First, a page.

Anodal online transcranial direct current stimulation (tDCS) facilitates
visual motion perceptual learning
Visual perceptual learning (VPL) has great potential implications for
clinical populations, but adequate improvement often takes weeks to
months to obtain; therefore, practical applications of VPL are limited.
Strategies that enhance visual performance acquisition make great
practical sense. Transcranial direct current stimulation (tDCS) could be
beneficial to VPL, but thus far, the results are inconsistent. The
current study had two objectives: (1) investigate the effect of anodal
tDCS on VPL and (2) determine whether the timing sequence of anodal tDCS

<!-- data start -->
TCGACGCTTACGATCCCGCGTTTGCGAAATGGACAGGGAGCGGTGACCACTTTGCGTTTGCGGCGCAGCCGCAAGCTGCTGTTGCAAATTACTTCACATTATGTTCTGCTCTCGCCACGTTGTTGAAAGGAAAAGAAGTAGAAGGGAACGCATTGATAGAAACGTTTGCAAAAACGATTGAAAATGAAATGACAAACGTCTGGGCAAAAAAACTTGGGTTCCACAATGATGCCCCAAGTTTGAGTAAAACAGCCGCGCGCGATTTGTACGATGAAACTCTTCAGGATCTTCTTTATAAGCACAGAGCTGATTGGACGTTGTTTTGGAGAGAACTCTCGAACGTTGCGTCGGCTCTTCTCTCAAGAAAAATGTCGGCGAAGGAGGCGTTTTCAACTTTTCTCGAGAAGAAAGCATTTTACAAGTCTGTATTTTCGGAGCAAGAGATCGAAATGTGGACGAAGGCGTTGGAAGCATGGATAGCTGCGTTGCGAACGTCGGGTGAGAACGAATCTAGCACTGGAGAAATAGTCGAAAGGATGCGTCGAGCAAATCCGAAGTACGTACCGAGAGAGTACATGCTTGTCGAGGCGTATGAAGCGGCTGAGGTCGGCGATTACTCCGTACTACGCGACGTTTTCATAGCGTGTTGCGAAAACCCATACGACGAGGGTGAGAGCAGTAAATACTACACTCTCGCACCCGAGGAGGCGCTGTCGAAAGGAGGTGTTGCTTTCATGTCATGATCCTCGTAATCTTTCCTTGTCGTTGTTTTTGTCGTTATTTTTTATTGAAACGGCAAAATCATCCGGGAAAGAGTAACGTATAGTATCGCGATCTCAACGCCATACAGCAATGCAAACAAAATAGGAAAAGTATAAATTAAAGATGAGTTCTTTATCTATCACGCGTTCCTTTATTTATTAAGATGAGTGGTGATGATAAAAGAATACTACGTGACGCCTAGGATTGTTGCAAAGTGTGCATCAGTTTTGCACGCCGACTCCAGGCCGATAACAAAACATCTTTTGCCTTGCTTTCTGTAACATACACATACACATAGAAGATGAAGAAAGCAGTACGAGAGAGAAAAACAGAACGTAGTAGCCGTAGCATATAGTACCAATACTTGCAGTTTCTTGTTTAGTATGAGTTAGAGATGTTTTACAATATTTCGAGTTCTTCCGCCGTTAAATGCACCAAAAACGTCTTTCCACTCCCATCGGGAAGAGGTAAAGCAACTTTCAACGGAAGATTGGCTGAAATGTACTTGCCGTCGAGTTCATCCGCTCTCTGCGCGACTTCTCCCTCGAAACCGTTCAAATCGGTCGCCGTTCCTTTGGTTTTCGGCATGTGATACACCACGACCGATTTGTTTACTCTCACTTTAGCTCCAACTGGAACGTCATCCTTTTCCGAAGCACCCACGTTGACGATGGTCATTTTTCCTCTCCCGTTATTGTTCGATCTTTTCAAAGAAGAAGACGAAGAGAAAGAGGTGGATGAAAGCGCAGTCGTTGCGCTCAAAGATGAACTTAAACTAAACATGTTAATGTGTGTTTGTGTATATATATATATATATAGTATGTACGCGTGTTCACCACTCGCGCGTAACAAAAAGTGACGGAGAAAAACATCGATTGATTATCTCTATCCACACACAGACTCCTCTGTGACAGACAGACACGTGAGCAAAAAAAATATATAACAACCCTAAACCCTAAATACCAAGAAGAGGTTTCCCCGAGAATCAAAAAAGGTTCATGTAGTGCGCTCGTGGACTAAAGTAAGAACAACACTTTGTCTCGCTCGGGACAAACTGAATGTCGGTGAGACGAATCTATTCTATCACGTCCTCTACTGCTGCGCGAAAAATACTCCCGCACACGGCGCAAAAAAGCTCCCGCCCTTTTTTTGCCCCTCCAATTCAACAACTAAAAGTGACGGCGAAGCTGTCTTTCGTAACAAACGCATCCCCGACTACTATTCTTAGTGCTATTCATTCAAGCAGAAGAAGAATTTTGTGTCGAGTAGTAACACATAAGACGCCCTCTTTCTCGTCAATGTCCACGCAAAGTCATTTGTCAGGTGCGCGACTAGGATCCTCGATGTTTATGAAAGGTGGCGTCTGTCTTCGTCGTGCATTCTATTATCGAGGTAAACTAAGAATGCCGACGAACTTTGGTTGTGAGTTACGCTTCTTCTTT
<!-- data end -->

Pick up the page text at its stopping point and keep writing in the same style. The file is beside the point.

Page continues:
and training influences VPL. Anodal tDCS was applied on the left human
middle temporal (hMT+) during training on a coherent motion
discrimination task (online), anodal tDCS was also applied before
training (offline), and sham tDCS was applied during training (sham).
The coherent thresholds were measured without stimulation before, 2 days
after and one month after training. All participants trained for 5
consecutive days. Anodal tDCS resulted in more performance improvement
when applied during daily training but not when applied before training.
Additionally, neither within-session improvement nor between-session
improvement differed among the online, offline and sham tDCS conditions.
These findings contribute to the development of efficient stimulation
protocols and a deep understanding of the mechanisms underlying the
effect of tDCS on VPL.